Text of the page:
Q1 Cloud Infrastructure Rundown: Market Blows Past $7 Billion

Total cloud infrastructure revenue eclipsed $7 billion in the first quarter of 2016 as the overall market expanded by 50 percent, according to a report released Friday by Synergy Research.

The "big four" providers -- AWS, Microsoft, IBM and Google -- grew faster than the market as a whole, while all other competitors, in aggregate, trailed the market with numbers that would be phenomenal in most other industries.

"This is a market that is so big and is growing so rapidly that companies can be growing by 10-30% per year and might feel good about themselves and yet they'd still be losing market share," John Dinsdale, Synergy's chief analyst and research director, wrote in the report.

[Related: Behind The Numbers: Synergy Research Breaks Down $110B Cloud Market]

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Synergy grouped Infrastructure-as-a-Service, Platform-as-a-Service, private and hybrid cloud vendors into four distinct tiers, each constituting roughly 20 percent to 30 percent of the market.

The highest tier, with 31 percent market share, has only a single occupant: Amazon Web Services is "dwarfing the chasing pack," Dinsdale said, growing at 57 percent year over year.

Three tech giants -- Microsoft, IBM and Google -- occupy the next tier.

"The big three followers," as described by Synergy, together control 22 percent of the cloud market. But those vendors are expanding their businesses far faster than anybody else, together posting 93 percent year-over-year growth in Q1.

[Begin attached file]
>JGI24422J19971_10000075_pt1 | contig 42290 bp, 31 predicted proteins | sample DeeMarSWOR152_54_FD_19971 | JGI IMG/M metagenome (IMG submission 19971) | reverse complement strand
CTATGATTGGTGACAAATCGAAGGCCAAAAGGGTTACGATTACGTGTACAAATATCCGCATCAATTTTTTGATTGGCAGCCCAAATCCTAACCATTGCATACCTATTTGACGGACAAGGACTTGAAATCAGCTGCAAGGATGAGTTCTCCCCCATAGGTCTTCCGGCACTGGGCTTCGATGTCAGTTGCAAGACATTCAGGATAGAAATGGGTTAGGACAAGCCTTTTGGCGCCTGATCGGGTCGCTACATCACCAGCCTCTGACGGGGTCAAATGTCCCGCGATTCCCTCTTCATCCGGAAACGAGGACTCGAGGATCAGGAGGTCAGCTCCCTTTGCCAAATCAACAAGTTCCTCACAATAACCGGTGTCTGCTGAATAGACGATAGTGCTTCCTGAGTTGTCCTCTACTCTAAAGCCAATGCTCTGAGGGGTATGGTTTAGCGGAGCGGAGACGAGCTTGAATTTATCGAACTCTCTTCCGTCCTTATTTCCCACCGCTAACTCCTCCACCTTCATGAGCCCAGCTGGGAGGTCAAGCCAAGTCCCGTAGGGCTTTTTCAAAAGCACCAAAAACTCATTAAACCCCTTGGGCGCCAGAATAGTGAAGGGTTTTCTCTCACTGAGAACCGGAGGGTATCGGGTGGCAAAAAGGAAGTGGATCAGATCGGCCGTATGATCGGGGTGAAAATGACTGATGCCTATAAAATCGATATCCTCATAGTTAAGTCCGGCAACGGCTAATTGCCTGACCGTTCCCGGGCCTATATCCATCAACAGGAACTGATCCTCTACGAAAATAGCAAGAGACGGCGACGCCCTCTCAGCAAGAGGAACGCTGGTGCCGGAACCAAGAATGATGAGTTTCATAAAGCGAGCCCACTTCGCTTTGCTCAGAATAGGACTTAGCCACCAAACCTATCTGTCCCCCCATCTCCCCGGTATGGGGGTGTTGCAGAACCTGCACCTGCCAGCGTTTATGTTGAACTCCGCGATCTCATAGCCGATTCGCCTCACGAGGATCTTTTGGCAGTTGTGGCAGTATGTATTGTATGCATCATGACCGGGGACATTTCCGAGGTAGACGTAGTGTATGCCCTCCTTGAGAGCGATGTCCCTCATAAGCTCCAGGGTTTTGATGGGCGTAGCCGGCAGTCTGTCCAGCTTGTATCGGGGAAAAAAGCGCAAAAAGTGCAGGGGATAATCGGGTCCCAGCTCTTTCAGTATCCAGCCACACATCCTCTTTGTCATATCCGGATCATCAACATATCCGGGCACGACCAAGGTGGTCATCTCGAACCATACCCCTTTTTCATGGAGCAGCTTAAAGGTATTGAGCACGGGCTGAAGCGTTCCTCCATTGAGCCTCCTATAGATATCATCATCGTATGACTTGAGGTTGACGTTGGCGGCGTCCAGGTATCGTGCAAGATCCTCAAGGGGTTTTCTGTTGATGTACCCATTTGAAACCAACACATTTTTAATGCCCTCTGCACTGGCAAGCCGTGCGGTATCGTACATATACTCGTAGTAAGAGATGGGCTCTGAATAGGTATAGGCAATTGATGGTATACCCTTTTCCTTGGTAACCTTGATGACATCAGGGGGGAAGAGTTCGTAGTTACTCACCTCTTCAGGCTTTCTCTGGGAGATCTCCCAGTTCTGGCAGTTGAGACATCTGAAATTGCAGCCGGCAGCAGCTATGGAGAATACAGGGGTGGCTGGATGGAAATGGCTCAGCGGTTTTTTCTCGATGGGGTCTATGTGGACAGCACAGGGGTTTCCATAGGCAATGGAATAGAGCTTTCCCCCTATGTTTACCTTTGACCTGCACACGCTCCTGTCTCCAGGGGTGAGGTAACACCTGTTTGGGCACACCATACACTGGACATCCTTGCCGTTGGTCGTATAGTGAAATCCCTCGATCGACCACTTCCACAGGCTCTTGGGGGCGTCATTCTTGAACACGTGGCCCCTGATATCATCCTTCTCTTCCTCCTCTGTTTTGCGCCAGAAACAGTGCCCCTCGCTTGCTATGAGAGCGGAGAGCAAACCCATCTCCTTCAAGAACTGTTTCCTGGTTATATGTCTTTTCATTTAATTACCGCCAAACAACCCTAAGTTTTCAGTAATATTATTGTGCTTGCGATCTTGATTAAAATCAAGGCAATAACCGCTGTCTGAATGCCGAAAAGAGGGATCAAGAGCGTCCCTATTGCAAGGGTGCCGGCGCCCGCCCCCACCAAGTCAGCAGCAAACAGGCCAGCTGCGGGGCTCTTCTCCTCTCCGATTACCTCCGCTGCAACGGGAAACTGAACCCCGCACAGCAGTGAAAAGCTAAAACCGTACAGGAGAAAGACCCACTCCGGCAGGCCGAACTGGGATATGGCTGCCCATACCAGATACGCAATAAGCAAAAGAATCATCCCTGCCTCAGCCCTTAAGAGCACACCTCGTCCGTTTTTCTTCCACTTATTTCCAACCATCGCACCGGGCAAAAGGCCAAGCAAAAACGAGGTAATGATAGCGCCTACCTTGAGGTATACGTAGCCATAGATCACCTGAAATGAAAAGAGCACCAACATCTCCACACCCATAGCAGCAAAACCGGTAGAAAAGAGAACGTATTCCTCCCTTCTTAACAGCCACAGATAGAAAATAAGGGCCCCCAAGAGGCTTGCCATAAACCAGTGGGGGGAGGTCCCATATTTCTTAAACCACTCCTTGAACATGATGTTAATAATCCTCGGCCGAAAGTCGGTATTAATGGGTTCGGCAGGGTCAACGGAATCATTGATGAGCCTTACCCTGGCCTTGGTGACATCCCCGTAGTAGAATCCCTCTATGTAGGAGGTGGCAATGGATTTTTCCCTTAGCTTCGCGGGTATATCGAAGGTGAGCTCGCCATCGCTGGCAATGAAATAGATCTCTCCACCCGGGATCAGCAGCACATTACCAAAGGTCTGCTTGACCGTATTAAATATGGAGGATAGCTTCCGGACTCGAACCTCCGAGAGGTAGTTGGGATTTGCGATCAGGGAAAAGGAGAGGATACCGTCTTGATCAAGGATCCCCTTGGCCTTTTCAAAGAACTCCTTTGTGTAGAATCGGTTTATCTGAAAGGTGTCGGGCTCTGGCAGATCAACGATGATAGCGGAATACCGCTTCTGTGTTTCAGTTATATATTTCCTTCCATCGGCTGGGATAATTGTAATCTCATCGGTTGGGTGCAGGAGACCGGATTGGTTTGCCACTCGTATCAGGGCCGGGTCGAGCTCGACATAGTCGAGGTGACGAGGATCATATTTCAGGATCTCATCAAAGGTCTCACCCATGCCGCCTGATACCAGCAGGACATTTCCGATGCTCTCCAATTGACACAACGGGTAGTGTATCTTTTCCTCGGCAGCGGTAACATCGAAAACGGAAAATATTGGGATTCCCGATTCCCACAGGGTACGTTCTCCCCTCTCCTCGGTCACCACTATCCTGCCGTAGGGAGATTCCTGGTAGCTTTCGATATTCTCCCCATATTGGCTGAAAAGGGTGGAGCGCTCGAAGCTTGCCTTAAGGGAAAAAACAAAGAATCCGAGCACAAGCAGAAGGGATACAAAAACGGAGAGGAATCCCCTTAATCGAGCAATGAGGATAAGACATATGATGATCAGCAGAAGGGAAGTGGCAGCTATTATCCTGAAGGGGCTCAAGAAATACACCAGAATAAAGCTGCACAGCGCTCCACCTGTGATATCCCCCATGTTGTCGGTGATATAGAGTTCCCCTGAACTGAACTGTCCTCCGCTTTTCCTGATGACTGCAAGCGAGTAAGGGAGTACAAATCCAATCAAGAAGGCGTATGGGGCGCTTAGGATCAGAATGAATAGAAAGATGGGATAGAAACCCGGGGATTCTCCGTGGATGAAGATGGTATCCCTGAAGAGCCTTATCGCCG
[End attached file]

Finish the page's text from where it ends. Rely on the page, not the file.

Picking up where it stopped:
Microsoft and Google both doubled their revenues in a year, "so they are at least slowly gaining some ground on the market leader," Dinsdale said.

Synergy clumped into its third tier the next 20 top cloud providers by size. Those include Alibaba, CenturyLink, Fujitsu, Hewlett Packard Enterprise, NTT, Oracle, Rackspace, Salesforce and VMware.

Together, those 20 companies held roughly 27 percent market share in the first quarter, and collectively they grew at 41 percent -- meaning most of them lost share in a market growing faster than 50 percent, Dinsdale noted.

The lowest tier, with just under 20 percent of the overall market, is made up of everyone else.

While many of those companies are regional and niche players, there are some innovative cloud providers in that pack that "still have aspirations to compete with the big four," Dinsdale told CRN. "But on some level, scale will be an issue for them."

Beyond market growth, ’the big question for them is whether or not they are building a sustainable and profitable business," Dinsdale noted in the report.

"This can be done by focusing on specific regions or specific services, but the bulk of the market demands huge scale, a broad footprint, very deep pockets and a long-term corporate focus,’ he said.

Dj Das, founder and CEO of Third Eye Consulting, a solution provider based in San Francisco that partners with AWS, Microsoft, Google and IBM, told CRN the opportunity is enormous for each of those four vendors.

"The good thing that's happening is all these companies are doing this one thing, and that is they are enabling enterprises to move to the cloud," Das told CRN. "The market is growing for everybody because those changes are starting to happen."

Based on conversations he's having with enterprise customers, Das believes the growth can continue for a long time. And there's been a drastic shift in mindset over the past five years in favor of cloud in Asia, he's seen on some recent engagements, which will fuel global growth.

Amazon definitely enjoys a first-mover advantage, Das said, with many popular software ecosystems designed to easily integrate with its platform.

But Amazon hasn't, of late, invested in improving its infrastructure at the same pace as some of the newer entrants, Das said. If the leader gets too comfortable, Microsoft or Google could leapfrog it several years down the road.